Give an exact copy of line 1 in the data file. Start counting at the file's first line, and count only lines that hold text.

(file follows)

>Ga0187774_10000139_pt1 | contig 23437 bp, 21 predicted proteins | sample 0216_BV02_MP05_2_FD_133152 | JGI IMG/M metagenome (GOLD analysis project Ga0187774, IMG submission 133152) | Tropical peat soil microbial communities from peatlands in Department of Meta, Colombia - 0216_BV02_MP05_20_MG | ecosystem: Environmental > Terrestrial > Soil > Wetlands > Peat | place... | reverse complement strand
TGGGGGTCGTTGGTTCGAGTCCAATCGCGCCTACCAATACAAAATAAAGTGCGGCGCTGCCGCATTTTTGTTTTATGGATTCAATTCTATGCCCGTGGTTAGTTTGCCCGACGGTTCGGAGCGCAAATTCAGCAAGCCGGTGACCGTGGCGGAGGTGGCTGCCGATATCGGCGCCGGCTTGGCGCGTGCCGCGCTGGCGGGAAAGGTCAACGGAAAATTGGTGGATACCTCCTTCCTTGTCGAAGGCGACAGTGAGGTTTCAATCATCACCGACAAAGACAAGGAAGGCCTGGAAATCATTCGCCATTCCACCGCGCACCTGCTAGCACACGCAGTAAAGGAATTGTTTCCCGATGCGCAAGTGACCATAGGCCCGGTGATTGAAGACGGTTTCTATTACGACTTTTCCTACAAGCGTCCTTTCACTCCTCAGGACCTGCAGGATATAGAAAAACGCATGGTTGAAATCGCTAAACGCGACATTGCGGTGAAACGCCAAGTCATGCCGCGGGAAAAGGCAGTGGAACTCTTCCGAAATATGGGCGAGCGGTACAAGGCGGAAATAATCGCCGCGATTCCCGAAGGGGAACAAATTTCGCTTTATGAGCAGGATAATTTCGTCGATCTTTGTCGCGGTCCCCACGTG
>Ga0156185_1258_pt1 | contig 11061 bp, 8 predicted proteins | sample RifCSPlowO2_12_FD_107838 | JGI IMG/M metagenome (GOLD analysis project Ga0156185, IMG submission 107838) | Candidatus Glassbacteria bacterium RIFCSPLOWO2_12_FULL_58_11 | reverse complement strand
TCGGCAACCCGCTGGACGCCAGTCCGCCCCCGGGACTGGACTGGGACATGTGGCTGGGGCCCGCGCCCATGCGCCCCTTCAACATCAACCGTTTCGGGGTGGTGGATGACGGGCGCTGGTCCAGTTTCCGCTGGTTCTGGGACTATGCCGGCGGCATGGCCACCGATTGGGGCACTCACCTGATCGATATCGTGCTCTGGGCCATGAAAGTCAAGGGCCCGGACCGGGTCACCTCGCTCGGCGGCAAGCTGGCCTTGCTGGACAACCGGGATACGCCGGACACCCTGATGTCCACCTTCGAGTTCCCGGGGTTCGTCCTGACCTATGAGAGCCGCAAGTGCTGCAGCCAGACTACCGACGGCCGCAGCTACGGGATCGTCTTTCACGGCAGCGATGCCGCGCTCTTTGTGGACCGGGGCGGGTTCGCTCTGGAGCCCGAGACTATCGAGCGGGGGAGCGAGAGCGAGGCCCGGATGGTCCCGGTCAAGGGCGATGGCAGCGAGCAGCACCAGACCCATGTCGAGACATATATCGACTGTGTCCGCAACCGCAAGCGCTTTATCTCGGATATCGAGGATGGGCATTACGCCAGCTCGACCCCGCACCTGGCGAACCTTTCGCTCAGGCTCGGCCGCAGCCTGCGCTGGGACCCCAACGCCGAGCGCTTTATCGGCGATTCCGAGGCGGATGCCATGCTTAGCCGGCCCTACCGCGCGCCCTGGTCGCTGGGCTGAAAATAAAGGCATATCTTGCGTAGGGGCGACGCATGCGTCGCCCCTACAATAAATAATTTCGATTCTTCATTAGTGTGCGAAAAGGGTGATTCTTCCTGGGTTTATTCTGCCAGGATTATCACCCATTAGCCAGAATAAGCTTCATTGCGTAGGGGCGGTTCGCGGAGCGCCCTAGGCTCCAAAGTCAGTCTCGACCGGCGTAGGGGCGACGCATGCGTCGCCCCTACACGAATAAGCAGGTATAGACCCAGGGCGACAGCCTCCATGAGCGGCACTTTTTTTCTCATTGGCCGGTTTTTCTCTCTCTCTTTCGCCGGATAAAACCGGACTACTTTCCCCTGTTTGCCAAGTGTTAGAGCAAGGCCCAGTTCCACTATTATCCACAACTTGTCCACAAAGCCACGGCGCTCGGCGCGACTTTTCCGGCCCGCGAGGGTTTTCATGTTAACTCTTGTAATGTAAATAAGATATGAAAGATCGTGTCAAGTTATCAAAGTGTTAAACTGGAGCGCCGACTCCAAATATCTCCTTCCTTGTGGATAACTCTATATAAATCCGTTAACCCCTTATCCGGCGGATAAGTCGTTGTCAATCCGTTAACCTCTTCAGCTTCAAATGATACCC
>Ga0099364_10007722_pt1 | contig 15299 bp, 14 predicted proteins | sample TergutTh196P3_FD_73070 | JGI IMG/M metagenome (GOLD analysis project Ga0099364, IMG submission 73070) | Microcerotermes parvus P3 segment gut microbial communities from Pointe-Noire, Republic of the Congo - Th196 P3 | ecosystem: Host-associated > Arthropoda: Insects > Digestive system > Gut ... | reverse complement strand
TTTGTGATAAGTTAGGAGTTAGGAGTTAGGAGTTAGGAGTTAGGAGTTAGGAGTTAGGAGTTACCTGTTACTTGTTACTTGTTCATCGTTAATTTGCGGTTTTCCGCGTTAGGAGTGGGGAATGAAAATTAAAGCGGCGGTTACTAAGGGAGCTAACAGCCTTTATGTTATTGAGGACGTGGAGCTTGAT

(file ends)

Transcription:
>Ga0187774_10000139_pt1 | contig 23437 bp, 21 predicted proteins | sample 0216_BV02_MP05_2_FD_133152 | JGI IMG/M metagenome (GOLD analysis project Ga0187774, IMG submission 133152) | Tropical peat soil microbial communities from peatlands in Department of Meta, Colombia - 0216_BV02_MP05_20_MG | ecosystem: Environmental > Terrestrial > Soil > Wetlands > Peat | place... | reverse complement strand